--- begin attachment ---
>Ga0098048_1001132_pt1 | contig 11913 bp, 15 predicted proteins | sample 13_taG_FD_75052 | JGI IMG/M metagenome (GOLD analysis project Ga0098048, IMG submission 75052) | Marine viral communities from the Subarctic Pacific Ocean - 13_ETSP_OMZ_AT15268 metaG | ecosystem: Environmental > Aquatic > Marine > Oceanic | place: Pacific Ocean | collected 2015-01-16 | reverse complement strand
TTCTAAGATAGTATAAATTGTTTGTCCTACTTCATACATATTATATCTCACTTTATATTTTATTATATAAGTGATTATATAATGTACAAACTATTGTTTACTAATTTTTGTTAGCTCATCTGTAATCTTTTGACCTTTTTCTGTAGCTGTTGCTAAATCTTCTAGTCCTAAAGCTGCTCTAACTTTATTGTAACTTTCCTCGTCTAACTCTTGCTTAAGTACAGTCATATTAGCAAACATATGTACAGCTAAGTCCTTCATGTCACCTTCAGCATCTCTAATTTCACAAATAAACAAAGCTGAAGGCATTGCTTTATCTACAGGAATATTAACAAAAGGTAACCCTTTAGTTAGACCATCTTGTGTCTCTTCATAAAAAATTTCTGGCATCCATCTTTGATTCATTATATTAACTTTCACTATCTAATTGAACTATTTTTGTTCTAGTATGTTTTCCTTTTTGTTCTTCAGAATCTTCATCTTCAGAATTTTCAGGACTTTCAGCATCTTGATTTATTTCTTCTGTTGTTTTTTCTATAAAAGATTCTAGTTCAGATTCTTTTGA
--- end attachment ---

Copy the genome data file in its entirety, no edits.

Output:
>Ga0098048_1001132_pt1 | contig 11913 bp, 15 predicted proteins | sample 13_taG_FD_75052 | JGI IMG/M metagenome (GOLD analysis project Ga0098048, IMG submission 75052) | Marine viral communities from the Subarctic Pacific Ocean - 13_ETSP_OMZ_AT15268 metaG | ecosystem: Environmental > Aquatic > Marine > Oceanic | place: Pacific Ocean | collected 2015-01-16 | reverse complement strand
TTCTAAGATAGTATAAATTGTTTGTCCTACTTCATACATATTATATCTCACTTTATATTTTATTATATAAGTGATTATATAATGTACAAACTATTGTTTACTAATTTTTGTTAGCTCATCTGTAATCTTTTGACCTTTTTCTGTAGCTGTTGCTAAATCTTCTAGTCCTAAAGCTGCTCTAACTTTATTGTAACTTTCCTCGTCTAACTCTTGCTTAAGTACAGTCATATTAGCAAACATATGTACAGCTAAGTCCTTCATGTCACCTTCAGCATCTCTAATTTCACAAATAAACAAAGCTGAAGGCATTGCTTTATCTACAGGAATATTAACAAAAGGTAACCCTTTAGTTAGACCATCTTGTGTCTCTTCATAAAAAATTTCTGGCATCCATCTTTGATTCATTATATTAACTTTCACTATCTAATTGAACTATTTTTGTTCTAGTATGTTTTCCTTTTTGTTCTTCAGAATCTTCATCTTCAGAATTTTCAGGACTTTCAGCATCTTGATTTATTTCTTCTGTTGTTTTTTCTATAAAAGATTCTAGTTCAGATTCTTTTGA